The Indian economy has seen a series of social and economic reforms in the recent past. The real estate sector, however, remains in the limelight. 2016-17 has been a year of strategic policy changes with the aim of establishing a more conducive and transparent economic system. The ultimate objective of the policymakers has been to improve ease of doing business and to bring transparency in the Indian real estate sector, which historically has been labelled as being non-transparent, nebulous and significantly cash driven. The already struggling sector has gone through a disproportionate share of lows. So the moot question is—will the headwinds get over soon, or is this the new normal?
In the recent months, there have been several regulatory, policy and economic interventions, such as—
Real Estate (Regulation and Development) Act, 2016 (RERA) which focused on transparency, accountability and protection of home buyer interests.
■“Benami” Transaction Prohibition (Amendment) Act which aims at establishing a regulatory mechanism to fight against tax evasion and improve transparency.
■GST, which is being classified as India’s biggest tax reform in the last few decades.
■Demonetization, which caught the entire sector by surprise.
Most of these are very recent initiatives and the actual long-term impact is yet to be experienced. While the constituents of the real estate ecosystem are trying to assess the potential impact of these regulations on the demand-supply situation of the country, everyone appears to be in a “wait and watch” mode for now. If some of the recent research reports are to be believed, residential sales are at an all time low, unsold inventory is at its peak, the number of projects that have missed the completion deadline are at an alarming level and patience levels of stakeholders have dwindled significantly.
On the one side, retail buyers are hoping for RERA to be a messiah for all their suffering from the inordinate delays in completion of projects across markets and on the other, developers believe this to be a lopsided, consumer-centric regulatory intervention. The real test, however, would be the effectiveness of its implementation at the state level where political considerations are likely to come into play.
The banking sector is saddled with its own issues and is busy sorting out its woes largely caused by infrastructure, steel and other such heavy manufacturing sectors, and not so much by the real estate sector. Over the last few years, bank debt on developers’ balance sheets has been replaced by NBFC/private institutional debt. This class of capital is, however, also losing some steam, given that developers haven’t been able to generate operating cash flows and have survived largely through financial re-engineering in the recent past.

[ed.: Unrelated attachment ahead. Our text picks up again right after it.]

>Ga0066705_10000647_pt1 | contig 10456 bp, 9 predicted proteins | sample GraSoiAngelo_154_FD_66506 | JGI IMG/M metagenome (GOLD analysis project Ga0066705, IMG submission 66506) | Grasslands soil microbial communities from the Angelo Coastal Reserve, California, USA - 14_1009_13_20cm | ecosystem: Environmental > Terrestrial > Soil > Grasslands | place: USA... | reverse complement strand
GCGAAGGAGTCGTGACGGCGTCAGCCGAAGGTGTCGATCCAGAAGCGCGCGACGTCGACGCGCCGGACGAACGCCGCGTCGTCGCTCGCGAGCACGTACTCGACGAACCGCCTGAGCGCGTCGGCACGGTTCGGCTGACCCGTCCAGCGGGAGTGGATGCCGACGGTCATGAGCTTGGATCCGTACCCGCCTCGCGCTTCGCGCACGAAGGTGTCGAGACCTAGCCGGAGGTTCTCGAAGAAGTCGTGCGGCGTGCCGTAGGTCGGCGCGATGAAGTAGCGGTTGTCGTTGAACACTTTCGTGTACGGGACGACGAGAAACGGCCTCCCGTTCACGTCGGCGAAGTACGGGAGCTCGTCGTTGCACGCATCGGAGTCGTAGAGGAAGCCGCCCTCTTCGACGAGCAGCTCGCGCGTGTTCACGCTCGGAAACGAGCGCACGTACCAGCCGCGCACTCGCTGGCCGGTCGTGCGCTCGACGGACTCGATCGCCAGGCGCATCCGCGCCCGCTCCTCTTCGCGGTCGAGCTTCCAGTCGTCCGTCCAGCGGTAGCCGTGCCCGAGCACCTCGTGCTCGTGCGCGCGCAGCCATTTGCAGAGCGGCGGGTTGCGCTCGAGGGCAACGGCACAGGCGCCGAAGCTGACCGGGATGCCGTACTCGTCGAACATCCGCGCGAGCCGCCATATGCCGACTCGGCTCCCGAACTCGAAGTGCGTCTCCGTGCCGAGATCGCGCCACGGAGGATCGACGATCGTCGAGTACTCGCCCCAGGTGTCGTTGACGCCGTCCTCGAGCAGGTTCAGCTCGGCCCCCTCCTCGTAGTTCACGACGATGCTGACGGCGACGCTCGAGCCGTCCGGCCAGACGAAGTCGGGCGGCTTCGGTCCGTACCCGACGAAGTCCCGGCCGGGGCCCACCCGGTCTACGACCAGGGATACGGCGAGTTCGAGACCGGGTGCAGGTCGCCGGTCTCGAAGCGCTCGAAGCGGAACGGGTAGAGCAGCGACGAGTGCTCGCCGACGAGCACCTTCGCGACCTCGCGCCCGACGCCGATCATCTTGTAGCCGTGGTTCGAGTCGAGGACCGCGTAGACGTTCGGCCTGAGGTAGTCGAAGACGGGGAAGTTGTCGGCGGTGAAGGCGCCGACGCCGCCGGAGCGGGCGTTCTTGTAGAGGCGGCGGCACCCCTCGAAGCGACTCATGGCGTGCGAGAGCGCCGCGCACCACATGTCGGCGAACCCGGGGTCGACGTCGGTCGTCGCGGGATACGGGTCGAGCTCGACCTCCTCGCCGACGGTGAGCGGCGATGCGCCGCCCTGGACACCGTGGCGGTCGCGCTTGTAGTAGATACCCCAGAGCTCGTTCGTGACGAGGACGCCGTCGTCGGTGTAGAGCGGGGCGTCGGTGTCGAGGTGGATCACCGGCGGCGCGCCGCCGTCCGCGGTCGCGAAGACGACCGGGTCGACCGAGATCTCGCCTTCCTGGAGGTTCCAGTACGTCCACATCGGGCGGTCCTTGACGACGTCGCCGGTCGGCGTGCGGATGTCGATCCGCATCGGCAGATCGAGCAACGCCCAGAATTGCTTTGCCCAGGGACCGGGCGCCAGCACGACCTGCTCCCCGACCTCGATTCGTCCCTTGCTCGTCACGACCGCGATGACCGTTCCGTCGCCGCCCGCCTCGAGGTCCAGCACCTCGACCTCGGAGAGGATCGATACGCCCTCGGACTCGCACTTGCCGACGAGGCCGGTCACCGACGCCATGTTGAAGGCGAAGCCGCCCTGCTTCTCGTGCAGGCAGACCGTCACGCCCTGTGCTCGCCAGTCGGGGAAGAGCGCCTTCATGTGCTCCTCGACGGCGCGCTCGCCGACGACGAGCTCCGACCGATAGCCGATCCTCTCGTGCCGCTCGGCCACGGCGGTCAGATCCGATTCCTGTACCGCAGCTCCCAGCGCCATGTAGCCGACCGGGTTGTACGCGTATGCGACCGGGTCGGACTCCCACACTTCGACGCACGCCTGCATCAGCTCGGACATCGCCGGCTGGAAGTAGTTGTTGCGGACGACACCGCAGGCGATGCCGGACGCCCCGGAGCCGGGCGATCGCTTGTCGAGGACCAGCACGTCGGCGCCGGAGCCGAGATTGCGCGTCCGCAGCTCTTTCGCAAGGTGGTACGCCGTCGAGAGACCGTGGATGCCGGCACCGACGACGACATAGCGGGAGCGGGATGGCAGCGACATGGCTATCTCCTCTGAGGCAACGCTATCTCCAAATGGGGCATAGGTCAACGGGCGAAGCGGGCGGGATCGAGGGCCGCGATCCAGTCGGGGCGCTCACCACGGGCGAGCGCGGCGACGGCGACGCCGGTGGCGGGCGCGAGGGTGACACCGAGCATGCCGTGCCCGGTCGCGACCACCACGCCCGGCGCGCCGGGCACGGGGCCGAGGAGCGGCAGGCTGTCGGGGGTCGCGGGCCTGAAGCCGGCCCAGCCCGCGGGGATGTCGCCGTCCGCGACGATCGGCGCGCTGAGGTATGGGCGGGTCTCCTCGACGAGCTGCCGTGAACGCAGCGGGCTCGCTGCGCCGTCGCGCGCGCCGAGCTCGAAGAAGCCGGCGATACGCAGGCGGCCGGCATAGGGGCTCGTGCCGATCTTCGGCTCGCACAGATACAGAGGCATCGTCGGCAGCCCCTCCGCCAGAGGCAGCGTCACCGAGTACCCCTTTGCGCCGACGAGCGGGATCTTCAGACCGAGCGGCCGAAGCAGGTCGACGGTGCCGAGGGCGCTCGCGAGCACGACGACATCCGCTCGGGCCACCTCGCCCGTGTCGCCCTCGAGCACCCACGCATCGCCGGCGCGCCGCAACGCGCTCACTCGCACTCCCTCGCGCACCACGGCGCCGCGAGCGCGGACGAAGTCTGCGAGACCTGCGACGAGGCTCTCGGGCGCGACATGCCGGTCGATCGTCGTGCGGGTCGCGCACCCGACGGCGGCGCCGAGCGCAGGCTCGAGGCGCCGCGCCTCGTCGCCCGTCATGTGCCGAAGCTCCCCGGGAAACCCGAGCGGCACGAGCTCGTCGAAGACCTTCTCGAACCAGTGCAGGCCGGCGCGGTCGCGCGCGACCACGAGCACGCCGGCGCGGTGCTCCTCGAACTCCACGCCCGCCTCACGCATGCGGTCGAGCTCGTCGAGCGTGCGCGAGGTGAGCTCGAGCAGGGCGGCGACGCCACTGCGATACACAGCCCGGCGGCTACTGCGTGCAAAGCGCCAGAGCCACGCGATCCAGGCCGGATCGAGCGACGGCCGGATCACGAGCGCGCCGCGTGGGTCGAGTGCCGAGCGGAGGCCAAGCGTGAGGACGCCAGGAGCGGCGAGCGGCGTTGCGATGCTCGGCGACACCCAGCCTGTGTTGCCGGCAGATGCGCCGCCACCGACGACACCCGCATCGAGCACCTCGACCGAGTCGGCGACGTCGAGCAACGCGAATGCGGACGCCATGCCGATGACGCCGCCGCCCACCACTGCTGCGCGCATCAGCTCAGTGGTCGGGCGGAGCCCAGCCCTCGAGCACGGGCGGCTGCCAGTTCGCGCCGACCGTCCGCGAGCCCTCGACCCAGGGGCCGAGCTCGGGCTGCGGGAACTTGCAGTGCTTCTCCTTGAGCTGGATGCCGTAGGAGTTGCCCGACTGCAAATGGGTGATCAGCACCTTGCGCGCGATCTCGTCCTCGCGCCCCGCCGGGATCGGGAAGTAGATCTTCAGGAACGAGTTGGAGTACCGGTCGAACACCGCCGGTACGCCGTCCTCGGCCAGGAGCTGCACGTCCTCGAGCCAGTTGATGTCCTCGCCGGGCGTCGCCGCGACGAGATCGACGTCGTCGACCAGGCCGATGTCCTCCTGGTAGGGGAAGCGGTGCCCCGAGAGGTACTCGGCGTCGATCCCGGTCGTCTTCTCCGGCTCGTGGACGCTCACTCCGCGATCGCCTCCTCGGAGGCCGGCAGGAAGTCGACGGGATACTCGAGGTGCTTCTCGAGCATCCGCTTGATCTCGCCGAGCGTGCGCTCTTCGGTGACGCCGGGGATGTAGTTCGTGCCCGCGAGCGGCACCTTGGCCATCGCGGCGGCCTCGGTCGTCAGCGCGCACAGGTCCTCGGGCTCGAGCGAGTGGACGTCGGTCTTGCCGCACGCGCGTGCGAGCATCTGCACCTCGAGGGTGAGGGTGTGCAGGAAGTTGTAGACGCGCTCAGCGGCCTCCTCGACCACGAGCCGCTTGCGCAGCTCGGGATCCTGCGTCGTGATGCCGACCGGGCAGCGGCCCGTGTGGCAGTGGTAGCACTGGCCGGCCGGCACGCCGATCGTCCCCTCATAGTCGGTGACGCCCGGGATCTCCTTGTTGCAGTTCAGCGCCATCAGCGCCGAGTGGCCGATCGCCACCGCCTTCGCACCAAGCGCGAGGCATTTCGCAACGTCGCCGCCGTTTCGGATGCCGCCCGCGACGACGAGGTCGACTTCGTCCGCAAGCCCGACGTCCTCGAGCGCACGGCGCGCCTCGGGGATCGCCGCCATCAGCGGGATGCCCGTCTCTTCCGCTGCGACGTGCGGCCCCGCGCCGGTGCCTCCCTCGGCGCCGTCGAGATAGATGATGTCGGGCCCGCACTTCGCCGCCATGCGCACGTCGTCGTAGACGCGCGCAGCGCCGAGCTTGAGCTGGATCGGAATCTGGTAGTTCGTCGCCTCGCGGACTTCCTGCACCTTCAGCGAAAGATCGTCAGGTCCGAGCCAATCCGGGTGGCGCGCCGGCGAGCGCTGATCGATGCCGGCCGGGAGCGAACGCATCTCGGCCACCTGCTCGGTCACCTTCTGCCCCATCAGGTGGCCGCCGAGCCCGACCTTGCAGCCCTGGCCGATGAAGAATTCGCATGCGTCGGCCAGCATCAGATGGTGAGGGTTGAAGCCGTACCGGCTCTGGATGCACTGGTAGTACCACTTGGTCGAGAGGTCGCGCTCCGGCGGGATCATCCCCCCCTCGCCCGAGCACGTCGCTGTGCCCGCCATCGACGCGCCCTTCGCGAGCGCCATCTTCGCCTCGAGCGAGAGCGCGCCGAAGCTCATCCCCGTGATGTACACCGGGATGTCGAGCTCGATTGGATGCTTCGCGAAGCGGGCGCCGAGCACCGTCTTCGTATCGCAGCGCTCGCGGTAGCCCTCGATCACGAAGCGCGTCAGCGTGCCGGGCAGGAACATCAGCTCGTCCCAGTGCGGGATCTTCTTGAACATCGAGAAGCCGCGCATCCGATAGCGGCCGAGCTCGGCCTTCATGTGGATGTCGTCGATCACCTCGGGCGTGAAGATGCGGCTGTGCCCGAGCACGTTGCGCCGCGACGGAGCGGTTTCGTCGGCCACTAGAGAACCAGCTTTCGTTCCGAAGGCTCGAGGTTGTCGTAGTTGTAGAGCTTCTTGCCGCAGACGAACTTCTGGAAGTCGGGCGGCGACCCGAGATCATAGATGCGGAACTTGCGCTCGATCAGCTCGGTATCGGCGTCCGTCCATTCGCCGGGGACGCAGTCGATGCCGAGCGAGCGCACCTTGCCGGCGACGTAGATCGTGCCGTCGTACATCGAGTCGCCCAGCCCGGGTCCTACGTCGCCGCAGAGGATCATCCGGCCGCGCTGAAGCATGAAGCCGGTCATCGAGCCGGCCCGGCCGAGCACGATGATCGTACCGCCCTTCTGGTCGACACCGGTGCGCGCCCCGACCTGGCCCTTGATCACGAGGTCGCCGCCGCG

Private equity, which historically always had a fancy for this sector, has been sitting on the fence for a while now, mainly due to a trust deficit with the developers post the global financial crisis. Yield generating asset classes, viz. commercial office, IT parks, retail malls, warehouses have been the only saving grace for the sector insofar private equity inflow is concerned, thereby helping some developers de-lever their books to some extent.
However, there is a clear shortage of quality/A-grade office assets across markets and if the recent IT sector outlook and earnings guidance of some of the IT behemoths were to be considered, there could be challenging times ahead for commercial office segment as well, where IT/ITeS sector is the biggest customer.
Is this a new normal for the sector? Likely (and hopefully!) not. Short- to medium-term adverse impact would definitely have long-term positives. These, coupled with a few macro-economic initiatives in this negative environment, do bring a ray of hope.
Initiatives such as “Affordable Housing”, “Housing For All by 2022”, “Smart Cities”, softening of lending rates, friendlier REIT norms, etc. are all perceived to be game changers for the industry in the coming years. These are considered to lift both demand as well as supply.
Besides these, initiatives such as digitization of land records, change in arbitration norms for construction industry and stricter insolvency laws are incremental catalysts for the good times ahead.
Although it’s challenging to make an accurate prognosis for the Indian real estate market which is highly driven by sentiments, the recent moves of improving regulatory drivers of the economy, and thereby the real estate sector, are expected to increase much needed transparency, bring accountability, eliminate fringe/non-serious players and increase our ability to attract institutional investors in the medium to long term future. While it’s too early to make any forecast, we should be prepared to wait anywhere between 18 and 24 months at least, before we can see a confident, robust and vibrant real estate market again.